In my neighborhood, more people roam without face masks than with them.
I don’t usually give this too much thought, but one encounter last weekend has lingered in my mind.
My kids and I were finishing a walk around the block. We were, for reasons described in my early April post “A bandana the right direction,” all wearing our face masks.
While my ten-year-old (Li’l D) and I were walking, my six-year-old (Littler J) was pedaling slowly on his hand-me-down Ninja Turtles bike. I saw a couple without facemasks approaching on the sidewalk. Remembering Littler rolling right into a neighbor who’d been standing still just a few days prior, I thought it unlikely he’d be able to skirt around moving targets. I nudged him into the street to enable the couple to pass. Continue reading “on face masks & my sons’ future”→
Yesterday morning, I sat in front of my computer waiting for more bad news to appear in my Twitter feed. Some part of me felt it was critical to remain constantly informed, regardless of my inability to actually do anything with most the news I’m reading.
Out of the blue, it dawned on me: This is not healthy behavior! So I stepped away from the computer with the twin intentions to (1) do something kinder to myself now and (2) check news only intermittently and briefly throughout the day.
In about an hour, my kids will wrap up their second week of school-at-home. Their teachers are providing virtual instruction and managing schoolwork, so it’s not really homeschool. It’s just regular(ish) school, from a distance.
The first couple of days last week were challenging for one reason. While my littler one already knew exactly what to do and got to work doing it, my older one had heaps of work to navigate based only on an email or two. Fortunately, he’d found his footing by the end of the week. Continue reading “Plenty”→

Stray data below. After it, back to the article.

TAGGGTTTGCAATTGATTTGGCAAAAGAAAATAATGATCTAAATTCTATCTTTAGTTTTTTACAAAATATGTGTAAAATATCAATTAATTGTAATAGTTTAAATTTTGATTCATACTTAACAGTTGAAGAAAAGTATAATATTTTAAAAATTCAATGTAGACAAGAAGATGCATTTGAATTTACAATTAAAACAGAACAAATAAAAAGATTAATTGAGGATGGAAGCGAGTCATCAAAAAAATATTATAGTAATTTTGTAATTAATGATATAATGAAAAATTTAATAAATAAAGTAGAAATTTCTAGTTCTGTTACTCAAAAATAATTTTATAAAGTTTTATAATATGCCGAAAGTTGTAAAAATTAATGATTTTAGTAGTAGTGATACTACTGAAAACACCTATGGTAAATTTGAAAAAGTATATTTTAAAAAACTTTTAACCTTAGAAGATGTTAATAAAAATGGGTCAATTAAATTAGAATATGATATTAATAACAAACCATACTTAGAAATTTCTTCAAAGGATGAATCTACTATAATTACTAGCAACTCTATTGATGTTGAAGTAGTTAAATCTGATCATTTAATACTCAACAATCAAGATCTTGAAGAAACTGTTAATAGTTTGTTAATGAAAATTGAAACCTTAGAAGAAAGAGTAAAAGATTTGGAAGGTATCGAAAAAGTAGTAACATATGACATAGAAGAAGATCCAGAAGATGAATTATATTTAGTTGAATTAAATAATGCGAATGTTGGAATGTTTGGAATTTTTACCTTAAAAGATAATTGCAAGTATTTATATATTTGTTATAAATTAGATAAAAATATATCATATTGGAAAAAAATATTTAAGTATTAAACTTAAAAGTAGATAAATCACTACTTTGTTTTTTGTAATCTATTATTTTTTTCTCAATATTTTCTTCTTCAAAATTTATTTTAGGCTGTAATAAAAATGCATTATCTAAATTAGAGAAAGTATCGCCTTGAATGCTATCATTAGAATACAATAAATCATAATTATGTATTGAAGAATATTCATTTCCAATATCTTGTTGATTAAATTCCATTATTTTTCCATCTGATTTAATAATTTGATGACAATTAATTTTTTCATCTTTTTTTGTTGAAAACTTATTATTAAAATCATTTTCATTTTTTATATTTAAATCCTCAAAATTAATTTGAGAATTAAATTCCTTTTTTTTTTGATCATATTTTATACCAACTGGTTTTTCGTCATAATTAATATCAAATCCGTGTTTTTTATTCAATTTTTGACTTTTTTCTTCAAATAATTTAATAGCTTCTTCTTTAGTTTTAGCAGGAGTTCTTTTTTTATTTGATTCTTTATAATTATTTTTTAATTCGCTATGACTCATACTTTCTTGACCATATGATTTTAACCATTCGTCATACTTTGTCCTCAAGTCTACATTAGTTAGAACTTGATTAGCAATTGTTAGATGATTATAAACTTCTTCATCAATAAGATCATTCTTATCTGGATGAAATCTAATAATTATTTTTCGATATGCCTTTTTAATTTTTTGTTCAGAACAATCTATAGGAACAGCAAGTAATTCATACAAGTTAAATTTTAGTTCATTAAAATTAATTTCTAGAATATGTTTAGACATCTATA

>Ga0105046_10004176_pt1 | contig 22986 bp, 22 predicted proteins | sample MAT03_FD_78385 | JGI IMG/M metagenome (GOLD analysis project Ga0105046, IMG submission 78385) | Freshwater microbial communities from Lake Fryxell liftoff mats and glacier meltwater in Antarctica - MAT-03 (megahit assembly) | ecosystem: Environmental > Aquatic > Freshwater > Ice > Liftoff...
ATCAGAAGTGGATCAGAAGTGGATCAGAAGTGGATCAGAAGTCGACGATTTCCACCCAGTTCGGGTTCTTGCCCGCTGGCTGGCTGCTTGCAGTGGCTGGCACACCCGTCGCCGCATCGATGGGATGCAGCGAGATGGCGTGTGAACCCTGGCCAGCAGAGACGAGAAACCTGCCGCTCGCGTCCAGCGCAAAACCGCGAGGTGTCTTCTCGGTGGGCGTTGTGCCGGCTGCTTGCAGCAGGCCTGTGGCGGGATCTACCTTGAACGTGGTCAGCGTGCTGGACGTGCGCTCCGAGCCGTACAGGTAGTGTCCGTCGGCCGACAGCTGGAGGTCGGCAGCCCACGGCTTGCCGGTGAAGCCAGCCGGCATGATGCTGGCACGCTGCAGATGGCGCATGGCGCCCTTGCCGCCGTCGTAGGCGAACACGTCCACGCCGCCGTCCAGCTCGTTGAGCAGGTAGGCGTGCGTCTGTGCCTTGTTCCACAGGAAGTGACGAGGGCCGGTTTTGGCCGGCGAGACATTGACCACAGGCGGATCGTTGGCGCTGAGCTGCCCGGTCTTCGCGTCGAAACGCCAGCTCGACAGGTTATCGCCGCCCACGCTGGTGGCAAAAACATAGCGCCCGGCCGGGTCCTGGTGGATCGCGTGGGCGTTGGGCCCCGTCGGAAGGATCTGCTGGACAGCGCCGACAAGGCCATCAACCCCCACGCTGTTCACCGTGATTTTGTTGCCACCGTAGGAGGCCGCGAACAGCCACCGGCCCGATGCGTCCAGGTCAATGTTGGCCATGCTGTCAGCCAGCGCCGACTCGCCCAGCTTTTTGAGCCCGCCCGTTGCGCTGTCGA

My mom suffered untreated, serious mental health issues for years before she succumbed to cancer treated too late. Why no treatment for either illness? Simple, in her own words: Literally living off other people’s garbage, she could never come close to affording the care.
I’d written about this at greater length in 2011, in a blog site since deleted.
In “Dead Moms Can’t Care,” I wrote some words that have been reverberating through my soul the last couple of days: “Think the cost of helping her through that minor infection is high? Imagine the costs of caring for her four motherless children.”
COVID-19 has gotten me thinking about all the moms (and dads) who, lacking appropriate governmental protections, must choose between potential exposure to illness or feeding and providing shelter for their children. Forced by economic realities to show up at work, they potentially risk their own longer term futures for short-term survival, yielding so many tragic losses–for them, for their children, and for the society that loses all their creative contributions that could have, in a more humane system, been.
In 2011, I thought my mom’s death was an unfortunate outlier, despite a nurse friend telling me how pissed off she was watching many of her poor patients traverse the exact trajectory to death my mom did. Continue reading “Dead Moms Can’t Care”→